Best Music 2017. From debuts, SZA to long-awaited follow-ups, Lorde, and “OG’s” reclaiming the throne, Jay-Z; this year’s critically acclaimed music was also tremendously commercially successful. Expand your music appreciation by listening to albums outside of your traditional genre(s). Any of these spectacular selections will have you too singing praise!
4:44 might be Jay-Z’s 13th solo full length, but in many ways, it is an album of firsts: It’s the first time he cut a whole album with a single producer — respect soulful sample wizardry from Chicago’s No ID — and, at lean 10 songs across 36 minutes, it’s the shortest entry in a catalog packed with hour-long opuses. More importantly, 4:44 is the first close look at the inner workings of Jay’s famously secretive marriage to Beyoncé, from their clandestine courtship to his infidelity to her hard-won forgiveness, and a rare admission of frailty and imperfection from a hustler rap superpower.
DAMN. is, in short, the struggle of a man of faith to understand why tragedy and misfortune still happen to good people. The genius of Kendrick Lamar is his ability to frame questions of faith inside music that seems built just to rattle big speakers. A smart rapper knows his audience. There are people who will jam out to the beats and flows and never question the words. There are philosophers who will comb the lyrics and suss out the biblical references. DAMN. is striking both as big-ticket rap music and as a theological crisis, the kind of record that grabs you at ground level and keeps revealing layers every time you come back.
Melodrama captures the gale-force emotion of being in love with someone you’re cosmically not meant to end up with, the struggle to tell the body that it should not want what it wants. Lorde writes songs about remembering bygone moments, but they’re deeper than the dull, nostalgic missives of acts like the Chainsmokers. She is revisiting experiences she never intends to experience again, documenting places where she, or a lover, behaved in a way neither should have allowed. She is bettering herself. The beats bang, but the ballads prove it’s the feelings underneath that are really moving us.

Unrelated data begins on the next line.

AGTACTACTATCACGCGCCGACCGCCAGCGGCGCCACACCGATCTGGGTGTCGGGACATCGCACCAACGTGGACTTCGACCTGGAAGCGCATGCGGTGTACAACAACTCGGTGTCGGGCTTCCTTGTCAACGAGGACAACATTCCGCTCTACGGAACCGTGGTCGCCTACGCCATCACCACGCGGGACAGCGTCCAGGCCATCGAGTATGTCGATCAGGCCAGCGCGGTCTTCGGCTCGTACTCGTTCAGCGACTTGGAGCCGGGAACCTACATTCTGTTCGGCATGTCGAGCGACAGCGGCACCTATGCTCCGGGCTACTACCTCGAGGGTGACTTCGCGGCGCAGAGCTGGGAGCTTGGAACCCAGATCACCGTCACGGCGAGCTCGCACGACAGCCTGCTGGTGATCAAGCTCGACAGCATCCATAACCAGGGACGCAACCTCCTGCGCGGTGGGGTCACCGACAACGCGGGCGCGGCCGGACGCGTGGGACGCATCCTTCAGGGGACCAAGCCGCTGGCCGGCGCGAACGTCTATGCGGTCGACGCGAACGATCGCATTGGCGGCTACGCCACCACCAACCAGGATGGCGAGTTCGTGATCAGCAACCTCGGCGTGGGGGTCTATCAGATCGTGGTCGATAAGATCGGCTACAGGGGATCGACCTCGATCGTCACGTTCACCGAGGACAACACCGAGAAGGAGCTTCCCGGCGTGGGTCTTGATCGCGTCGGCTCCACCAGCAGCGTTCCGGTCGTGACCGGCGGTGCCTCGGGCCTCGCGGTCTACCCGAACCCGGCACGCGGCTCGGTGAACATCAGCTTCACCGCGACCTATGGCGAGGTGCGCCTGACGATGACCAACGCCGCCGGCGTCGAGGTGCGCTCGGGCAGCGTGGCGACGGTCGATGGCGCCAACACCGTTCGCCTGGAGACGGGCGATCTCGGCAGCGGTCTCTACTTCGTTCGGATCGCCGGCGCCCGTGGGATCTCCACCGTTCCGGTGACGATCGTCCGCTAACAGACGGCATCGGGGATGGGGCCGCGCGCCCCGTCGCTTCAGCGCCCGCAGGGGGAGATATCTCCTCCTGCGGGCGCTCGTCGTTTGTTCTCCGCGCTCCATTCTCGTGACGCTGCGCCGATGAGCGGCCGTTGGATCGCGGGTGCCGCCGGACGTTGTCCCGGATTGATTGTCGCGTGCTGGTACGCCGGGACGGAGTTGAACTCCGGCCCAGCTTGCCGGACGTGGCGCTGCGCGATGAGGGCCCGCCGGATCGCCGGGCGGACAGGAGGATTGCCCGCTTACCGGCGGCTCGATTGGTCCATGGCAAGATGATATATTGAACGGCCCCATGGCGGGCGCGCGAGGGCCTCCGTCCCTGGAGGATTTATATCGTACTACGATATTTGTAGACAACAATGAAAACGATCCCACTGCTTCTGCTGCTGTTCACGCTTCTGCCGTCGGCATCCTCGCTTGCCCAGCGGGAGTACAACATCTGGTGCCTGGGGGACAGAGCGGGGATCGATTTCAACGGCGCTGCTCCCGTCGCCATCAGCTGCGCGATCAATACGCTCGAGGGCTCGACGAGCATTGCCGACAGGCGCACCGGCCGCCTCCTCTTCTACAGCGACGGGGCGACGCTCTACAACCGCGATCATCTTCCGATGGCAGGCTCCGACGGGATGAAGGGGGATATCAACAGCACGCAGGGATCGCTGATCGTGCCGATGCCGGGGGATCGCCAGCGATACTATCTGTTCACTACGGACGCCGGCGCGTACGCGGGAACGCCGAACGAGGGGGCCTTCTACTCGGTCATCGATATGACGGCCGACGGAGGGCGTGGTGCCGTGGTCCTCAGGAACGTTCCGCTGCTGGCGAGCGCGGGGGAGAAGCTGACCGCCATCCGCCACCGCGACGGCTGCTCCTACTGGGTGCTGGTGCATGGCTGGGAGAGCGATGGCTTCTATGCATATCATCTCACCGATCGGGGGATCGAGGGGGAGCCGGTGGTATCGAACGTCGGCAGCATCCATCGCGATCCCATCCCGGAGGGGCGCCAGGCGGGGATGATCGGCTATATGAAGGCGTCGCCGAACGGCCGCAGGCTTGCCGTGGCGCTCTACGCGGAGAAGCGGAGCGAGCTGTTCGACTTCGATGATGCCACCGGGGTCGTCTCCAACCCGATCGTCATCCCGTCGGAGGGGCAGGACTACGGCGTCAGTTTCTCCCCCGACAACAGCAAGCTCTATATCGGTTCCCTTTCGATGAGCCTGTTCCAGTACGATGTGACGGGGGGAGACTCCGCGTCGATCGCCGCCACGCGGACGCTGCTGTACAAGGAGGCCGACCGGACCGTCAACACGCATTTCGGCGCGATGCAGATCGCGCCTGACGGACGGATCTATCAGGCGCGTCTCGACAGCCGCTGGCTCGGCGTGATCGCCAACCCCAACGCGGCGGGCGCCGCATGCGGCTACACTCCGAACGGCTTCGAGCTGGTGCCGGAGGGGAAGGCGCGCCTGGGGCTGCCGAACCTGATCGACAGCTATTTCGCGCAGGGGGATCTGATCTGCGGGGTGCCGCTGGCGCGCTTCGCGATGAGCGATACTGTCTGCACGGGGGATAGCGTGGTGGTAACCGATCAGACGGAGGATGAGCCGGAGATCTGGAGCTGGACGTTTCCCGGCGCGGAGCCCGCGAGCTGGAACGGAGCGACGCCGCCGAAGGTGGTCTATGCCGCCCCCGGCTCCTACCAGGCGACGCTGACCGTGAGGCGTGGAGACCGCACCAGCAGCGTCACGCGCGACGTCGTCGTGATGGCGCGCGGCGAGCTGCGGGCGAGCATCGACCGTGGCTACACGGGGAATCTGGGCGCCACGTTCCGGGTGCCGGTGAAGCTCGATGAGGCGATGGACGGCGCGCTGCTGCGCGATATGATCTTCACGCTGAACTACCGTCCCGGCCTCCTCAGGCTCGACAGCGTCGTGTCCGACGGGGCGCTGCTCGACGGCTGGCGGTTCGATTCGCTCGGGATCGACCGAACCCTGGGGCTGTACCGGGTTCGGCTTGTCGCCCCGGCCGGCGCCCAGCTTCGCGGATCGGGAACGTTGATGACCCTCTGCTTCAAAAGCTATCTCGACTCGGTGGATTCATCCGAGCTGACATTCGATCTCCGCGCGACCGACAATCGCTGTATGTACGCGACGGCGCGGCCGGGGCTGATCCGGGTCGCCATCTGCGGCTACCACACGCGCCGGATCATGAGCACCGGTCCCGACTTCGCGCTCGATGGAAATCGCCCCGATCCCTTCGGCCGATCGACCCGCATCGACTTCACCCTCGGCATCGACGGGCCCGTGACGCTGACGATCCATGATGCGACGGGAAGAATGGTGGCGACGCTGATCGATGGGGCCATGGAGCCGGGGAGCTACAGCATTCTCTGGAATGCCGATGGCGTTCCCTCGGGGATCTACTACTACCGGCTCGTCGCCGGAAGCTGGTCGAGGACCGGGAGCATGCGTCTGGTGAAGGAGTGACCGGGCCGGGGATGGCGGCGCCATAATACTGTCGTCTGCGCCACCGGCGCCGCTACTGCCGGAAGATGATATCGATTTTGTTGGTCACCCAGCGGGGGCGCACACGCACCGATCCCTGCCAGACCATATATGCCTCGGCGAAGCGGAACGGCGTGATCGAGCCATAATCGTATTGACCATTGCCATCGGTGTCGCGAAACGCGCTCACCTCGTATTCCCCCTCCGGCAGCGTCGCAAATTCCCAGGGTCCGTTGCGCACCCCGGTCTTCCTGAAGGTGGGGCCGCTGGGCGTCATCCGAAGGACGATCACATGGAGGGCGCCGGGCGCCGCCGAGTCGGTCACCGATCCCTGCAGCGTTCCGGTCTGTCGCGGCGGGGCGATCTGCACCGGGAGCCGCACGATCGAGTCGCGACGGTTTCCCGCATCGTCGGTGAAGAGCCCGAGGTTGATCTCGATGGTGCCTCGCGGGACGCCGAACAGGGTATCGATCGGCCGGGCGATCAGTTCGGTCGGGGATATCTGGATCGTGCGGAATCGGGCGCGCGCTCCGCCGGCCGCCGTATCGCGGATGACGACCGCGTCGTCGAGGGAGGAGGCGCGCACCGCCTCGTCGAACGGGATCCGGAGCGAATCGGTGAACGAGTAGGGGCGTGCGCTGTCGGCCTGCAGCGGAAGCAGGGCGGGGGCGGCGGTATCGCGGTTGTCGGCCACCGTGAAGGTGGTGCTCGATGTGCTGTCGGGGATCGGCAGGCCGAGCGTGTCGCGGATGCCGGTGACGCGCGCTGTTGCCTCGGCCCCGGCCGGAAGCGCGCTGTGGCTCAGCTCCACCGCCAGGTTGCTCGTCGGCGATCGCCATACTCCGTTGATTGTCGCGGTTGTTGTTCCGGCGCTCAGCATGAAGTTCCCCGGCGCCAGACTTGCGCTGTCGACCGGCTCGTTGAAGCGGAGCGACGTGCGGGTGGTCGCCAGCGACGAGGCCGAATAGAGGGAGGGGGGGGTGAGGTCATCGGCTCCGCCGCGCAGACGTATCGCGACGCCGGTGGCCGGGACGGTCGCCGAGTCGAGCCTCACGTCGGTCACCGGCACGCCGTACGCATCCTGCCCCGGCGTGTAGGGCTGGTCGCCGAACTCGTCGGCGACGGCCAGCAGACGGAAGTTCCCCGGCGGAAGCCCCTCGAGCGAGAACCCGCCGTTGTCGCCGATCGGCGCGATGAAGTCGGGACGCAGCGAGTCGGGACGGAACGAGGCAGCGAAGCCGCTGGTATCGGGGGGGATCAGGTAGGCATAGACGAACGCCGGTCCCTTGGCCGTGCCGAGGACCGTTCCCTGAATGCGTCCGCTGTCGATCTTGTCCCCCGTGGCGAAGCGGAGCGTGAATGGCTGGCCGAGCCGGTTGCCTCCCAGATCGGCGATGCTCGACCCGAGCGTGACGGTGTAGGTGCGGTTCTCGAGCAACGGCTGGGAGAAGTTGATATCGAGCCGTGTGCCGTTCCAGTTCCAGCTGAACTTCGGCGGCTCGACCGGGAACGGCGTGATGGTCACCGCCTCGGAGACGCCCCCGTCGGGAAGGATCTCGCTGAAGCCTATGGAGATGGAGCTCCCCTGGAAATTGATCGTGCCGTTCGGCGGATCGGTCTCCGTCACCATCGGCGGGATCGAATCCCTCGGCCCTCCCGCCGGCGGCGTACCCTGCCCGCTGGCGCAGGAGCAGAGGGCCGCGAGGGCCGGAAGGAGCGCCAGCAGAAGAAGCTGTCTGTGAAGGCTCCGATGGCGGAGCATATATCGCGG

SZA makes it plain she’s not one to toy with less than a minute into “Supermodel,” the first song on her major-label debut. “Let me tell you a secret,” she billows over a gently strummed guitar, “I’ve been secretly banging your homeboy. Why you in Vegas all up on Valentine’s Day?” From there, she cycles through a full deck of relationship woes: feeling undervalued, feeling insecure, feeling like having a romp with someone who’s already taken. The music sprawls out from gauzy R&B into strains of trap and folk, guided throughout by SZA’s syrupy vocals and painstaking, self-effacing search for companionship.
The xx is a band of contrasts, from the stark black and white of their debut album cover, to the interplay between Oliver Sims’s and Romy Madley Croft’s moody, murmured vocals, to the trio’s proclivities for both sweeping guitar rock and sultry dance grooves. That said, I See You is The xx’s most seamless blend of the elements that make them what they are—a band destined to leave an unmistakable imprint on the indie-pop landscape. Ace beatmaker Jamie xx, launched into well-deserved solo stardom by his own In Colour, creates gorgeous atmospheric textures that elevate Sims and Croft without overwhelming them. The result is a deep and enchanting album that is just as likely to soundtrack a party as it is a daydream.
Part grime-experiment, part-trop house rendezvous, Drake explored a “playlist” with his expansive, blissfully voyeuristic More Life. On this 22-song project, we see many of Drake’s sides: the piña colada-sipping partier shines on “Passionfruit,” the nostalgic heartbreak kid emerges on “Teenage Fever” and the boastful jetsetter traps on “Gyalchester.” A variety of friends – old and new, local and global – shine with solo interludes and features, including Giggs, Skepta, Young Thug, Partynextdoor, Sampha, Jorja Smith, and even Kanye West, who made one of his very few musical appearances on the sweet, simple standout “Glow.”